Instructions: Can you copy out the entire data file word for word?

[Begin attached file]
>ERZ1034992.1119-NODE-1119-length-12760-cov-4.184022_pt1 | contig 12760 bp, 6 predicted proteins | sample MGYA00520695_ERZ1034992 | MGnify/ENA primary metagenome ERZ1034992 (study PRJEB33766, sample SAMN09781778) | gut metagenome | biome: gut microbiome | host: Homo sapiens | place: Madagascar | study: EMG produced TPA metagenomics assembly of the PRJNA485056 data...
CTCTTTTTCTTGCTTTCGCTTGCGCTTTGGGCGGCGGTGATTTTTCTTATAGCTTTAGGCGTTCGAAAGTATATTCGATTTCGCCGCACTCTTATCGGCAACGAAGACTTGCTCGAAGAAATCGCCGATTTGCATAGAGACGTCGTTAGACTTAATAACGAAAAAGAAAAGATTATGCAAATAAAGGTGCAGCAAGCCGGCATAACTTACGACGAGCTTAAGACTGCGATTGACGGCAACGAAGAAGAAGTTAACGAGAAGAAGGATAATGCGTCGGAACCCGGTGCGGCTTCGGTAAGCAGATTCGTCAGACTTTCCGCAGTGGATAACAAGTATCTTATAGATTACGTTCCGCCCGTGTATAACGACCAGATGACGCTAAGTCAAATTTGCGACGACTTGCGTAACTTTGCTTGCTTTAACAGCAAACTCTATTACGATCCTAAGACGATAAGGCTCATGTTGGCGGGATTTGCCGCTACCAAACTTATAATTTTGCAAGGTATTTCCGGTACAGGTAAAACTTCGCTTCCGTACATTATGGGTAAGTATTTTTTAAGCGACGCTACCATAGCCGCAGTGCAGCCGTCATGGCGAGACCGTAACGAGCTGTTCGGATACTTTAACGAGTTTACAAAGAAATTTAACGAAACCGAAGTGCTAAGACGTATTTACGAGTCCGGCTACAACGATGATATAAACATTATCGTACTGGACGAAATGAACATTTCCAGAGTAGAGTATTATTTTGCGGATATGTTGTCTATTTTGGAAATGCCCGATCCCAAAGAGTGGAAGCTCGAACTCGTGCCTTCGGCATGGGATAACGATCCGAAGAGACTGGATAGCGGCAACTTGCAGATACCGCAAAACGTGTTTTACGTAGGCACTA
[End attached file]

>ERZ1034992.1119-NODE-1119-length-12760-cov-4.184022_pt1 | contig 12760 bp, 6 predicted proteins | sample MGYA00520695_ERZ1034992 | MGnify/ENA primary metagenome ERZ1034992 (study PRJEB33766, sample SAMN09781778) | gut metagenome | biome: gut microbiome | host: Homo sapiens | place: Madagascar | study: EMG produced TPA metagenomics assembly of the PRJNA485056 data...
CTCTTTTTCTTGCTTTCGCTTGCGCTTTGGGCGGCGGTGATTTTTCTTATAGCTTTAGGCGTTCGAAAGTATATTCGATTTCGCCGCACTCTTATCGGCAACGAAGACTTGCTCGAAGAAATCGCCGATTTGCATAGAGACGTCGTTAGACTTAATAACGAAAAAGAAAAGATTATGCAAATAAAGGTGCAGCAAGCCGGCATAACTTACGACGAGCTTAAGACTGCGATTGACGGCAACGAAGAAGAAGTTAACGAGAAGAAGGATAATGCGTCGGAACCCGGTGCGGCTTCGGTAAGCAGATTCGTCAGACTTTCCGCAGTGGATAACAAGTATCTTATAGATTACGTTCCGCCCGTGTATAACGACCAGATGACGCTAAGTCAAATTTGCGACGACTTGCGTAACTTTGCTTGCTTTAACAGCAAACTCTATTACGATCCTAAGACGATAAGGCTCATGTTGGCGGGATTTGCCGCTACCAAACTTATAATTTTGCAAGGTATTTCCGGTACAGGTAAAACTTCGCTTCCGTACATTATGGGTAAGTATTTTTTAAGCGACGCTACCATAGCCGCAGTGCAGCCGTCATGGCGAGACCGTAACGAGCTGTTCGGATACTTTAACGAGTTTACAAAGAAATTTAACGAAACCGAAGTGCTAAGACGTATTTACGAGTCCGGCTACAACGATGATATAAACATTATCGTACTGGACGAAATGAACATTTCCAGAGTAGAGTATTATTTTGCGGATATGTTGTCTATTTTGGAAATGCCCGATCCCAAAGAGTGGAAGCTCGAACTCGTGCCTTCGGCATGGGATAACGATCCGAAGAGACTGGATAGCGGCAACTTGCAGATACCGCAAAACGTGTTTTACGTAGGCACTA